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Let $T: V \longrightarrow V, S: V \longrightarrow V$ be two linear operators. Let $P: V \longrightarrow V$ be another linear operator. Suppose $P \circ S=S \circ P$, then prove or disprove that $$ \operatorname{dim}(\operatorname{ker}(T \circ S+P))=\operatorname{dim}(\operatorname{ker}(S \circ T+P)) $$

Is there any isomorphism possible from the space $R_1=\{T(S(x))+P(x):~x \in V\}$ to $R_2=\{S(T(y))+P(y): y \in V\}$ using the fact $P(S(x))=S(P(x))$ so that we can apply Rank-Nullity theorem? Is there any result regarding $\dim \ker (T+P)$ for linear maps $T$ and $P$?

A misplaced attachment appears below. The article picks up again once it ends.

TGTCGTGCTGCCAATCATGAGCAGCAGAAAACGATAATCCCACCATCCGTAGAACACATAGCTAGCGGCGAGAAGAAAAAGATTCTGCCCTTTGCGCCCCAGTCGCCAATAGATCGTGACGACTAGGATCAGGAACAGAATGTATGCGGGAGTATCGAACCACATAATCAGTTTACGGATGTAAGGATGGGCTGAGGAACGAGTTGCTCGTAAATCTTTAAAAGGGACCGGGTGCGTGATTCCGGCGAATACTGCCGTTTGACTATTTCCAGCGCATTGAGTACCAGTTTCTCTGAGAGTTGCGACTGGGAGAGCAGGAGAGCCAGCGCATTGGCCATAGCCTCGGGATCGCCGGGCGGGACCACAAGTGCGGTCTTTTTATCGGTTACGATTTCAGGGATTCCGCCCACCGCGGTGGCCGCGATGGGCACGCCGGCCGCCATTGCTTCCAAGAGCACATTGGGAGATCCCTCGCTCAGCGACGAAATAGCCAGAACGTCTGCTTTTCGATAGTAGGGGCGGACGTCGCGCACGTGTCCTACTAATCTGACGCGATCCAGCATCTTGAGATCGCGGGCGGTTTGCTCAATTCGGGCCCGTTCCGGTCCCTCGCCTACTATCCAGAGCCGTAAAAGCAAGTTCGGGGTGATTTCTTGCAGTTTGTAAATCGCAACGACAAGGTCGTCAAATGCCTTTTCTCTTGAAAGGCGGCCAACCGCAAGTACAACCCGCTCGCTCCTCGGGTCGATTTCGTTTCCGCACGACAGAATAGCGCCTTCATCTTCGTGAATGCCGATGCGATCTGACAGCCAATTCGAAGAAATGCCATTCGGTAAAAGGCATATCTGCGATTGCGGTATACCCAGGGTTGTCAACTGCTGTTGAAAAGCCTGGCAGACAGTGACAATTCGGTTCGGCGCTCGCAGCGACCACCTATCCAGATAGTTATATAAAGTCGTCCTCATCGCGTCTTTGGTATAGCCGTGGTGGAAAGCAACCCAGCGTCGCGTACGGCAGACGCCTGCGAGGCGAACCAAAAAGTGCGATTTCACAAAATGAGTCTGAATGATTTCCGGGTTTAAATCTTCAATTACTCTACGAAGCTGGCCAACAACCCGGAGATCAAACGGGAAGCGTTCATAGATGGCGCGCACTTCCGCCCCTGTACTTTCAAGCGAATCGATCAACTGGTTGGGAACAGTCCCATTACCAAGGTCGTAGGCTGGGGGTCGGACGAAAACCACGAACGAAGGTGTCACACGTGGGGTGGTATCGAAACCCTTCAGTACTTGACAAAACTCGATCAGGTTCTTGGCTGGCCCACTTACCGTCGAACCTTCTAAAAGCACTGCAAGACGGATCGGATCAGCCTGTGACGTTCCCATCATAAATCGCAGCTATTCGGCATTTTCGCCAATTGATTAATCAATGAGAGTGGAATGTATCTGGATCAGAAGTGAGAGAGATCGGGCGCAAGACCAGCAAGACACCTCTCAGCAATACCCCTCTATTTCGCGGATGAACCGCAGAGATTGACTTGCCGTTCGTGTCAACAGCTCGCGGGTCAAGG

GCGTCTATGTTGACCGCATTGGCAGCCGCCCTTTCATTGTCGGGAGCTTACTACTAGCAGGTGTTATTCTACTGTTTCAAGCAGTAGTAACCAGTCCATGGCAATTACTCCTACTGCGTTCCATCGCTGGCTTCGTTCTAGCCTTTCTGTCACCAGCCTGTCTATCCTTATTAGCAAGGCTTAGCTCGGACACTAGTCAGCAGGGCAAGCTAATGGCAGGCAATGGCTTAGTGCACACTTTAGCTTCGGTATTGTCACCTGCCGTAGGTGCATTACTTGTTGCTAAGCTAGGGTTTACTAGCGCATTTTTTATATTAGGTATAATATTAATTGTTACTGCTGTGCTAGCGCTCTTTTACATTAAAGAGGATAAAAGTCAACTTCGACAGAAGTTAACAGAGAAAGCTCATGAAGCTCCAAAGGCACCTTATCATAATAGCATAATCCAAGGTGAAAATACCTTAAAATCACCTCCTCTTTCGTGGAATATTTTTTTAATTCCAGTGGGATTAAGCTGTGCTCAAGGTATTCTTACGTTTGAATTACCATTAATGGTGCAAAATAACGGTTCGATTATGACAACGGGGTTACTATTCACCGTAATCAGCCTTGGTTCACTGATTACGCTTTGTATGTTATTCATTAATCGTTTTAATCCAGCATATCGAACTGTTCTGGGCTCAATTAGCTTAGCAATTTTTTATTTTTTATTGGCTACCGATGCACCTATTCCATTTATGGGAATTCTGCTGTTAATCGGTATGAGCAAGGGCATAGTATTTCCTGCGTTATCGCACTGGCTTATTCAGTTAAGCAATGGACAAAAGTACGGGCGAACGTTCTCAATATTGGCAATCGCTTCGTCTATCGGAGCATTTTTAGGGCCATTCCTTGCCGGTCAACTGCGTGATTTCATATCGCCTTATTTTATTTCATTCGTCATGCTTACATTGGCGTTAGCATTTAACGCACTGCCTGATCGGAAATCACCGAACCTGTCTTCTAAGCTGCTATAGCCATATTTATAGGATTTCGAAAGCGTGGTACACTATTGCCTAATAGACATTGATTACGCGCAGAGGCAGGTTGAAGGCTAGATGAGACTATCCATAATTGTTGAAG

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This is not true. Counterexample: $$ T=\left(\begin{array}{cc|cc}0&0&1&0\\ 0&0&0&1\\ \hline 1&0&0&0\\ 0&1&0&0\end{array}\right), \ S=\left(\begin{array}{cc|cc}0&0&0&0\\ 0&1&0&0\\ \hline 0&0&0&1\\ 0&0&0&0\end{array}\right), \ P=\left(\begin{array}{cc|cc}0&0&0&0\\ 0&0&0&0\\ \hline 0&0&1&0\\ 0&0&0&1\end{array}\right), $$ $$ TS+P=\pmatrix{0&0&0&1\\ 0&0&0&0\\ 0&0&1&0\\ 0&1&0&1}, \ ST+P=\pmatrix{0&0&0&0\\ 0&0&0&1\\ 0&1&1&0\\ 0&0&0&1}. $$ We have $PS=SP$ but $\operatorname{rank}(TS+P)=3\ne2=\operatorname{rank}(ST+P)$.

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Note, however, if $S$ is assumed to be invertible, then the statement is true:

If $S$ is invertible, then $T\circ S+P$ has same rank as $(T\circ S+P)\circ S^{-1}=T+P\circ S^{-1}=T+S^{-1}\circ P$ which has the same rank as $S\circ (T+S^{-1}\circ P) =S\circ T+P$.

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